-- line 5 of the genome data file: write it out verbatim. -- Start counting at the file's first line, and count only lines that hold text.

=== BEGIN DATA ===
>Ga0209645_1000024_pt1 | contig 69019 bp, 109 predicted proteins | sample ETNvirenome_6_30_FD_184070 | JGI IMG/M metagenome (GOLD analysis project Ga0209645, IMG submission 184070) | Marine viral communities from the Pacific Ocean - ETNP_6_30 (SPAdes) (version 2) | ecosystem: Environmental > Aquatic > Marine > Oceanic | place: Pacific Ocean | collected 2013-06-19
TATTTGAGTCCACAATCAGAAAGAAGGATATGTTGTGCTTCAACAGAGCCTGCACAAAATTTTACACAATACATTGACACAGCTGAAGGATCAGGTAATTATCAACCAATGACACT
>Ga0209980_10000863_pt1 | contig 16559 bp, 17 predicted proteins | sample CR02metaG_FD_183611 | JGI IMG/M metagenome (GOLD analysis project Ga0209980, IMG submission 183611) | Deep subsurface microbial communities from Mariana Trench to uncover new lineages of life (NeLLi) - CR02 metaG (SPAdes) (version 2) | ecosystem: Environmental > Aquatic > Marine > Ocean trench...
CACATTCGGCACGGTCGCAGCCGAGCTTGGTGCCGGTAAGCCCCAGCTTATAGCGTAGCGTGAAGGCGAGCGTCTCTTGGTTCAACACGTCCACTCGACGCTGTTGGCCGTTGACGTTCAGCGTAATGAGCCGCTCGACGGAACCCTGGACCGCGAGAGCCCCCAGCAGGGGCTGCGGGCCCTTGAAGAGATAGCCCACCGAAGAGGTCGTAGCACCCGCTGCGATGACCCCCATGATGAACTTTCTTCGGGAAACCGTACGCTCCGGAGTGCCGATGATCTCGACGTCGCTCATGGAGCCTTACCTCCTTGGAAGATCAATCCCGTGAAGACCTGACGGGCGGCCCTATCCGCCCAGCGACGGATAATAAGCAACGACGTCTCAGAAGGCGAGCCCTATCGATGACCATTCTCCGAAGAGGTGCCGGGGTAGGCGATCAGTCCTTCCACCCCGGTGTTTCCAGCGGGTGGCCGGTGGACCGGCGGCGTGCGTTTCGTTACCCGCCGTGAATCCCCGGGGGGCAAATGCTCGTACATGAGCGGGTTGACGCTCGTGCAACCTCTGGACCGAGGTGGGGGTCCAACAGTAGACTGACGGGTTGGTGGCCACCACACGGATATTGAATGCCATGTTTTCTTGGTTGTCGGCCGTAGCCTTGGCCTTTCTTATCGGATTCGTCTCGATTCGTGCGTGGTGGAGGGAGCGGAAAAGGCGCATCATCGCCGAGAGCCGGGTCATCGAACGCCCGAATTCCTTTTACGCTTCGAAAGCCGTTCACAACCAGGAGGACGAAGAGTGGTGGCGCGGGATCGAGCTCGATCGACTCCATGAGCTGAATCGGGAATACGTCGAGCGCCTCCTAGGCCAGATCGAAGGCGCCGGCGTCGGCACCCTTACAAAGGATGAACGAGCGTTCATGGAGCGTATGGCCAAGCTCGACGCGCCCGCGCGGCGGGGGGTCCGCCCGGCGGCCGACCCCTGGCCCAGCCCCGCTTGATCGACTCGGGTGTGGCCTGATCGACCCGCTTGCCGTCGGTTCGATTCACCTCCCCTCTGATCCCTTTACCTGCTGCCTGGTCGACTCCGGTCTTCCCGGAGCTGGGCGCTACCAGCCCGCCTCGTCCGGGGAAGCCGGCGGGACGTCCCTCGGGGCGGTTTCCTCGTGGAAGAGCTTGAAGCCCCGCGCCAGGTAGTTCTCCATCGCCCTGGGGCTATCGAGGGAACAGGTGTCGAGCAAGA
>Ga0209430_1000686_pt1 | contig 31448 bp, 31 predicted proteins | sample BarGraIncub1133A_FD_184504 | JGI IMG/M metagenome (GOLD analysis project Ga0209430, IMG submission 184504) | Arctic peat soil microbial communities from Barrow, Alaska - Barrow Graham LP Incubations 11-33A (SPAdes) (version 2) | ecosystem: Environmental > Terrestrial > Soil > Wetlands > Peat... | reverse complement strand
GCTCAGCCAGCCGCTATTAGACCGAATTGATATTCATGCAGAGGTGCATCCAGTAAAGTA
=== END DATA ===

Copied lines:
>Ga0209430_1000686_pt1 | contig 31448 bp, 31 predicted proteins | sample BarGraIncub1133A_FD_184504 | JGI IMG/M metagenome (GOLD analysis project Ga0209430, IMG submission 184504) | Arctic peat soil microbial communities from Barrow, Alaska - Barrow Graham LP Incubations 11-33A (SPAdes) (version 2) | ecosystem: Environmental > Terrestrial > Soil > Wetlands > Peat... | reverse complement strand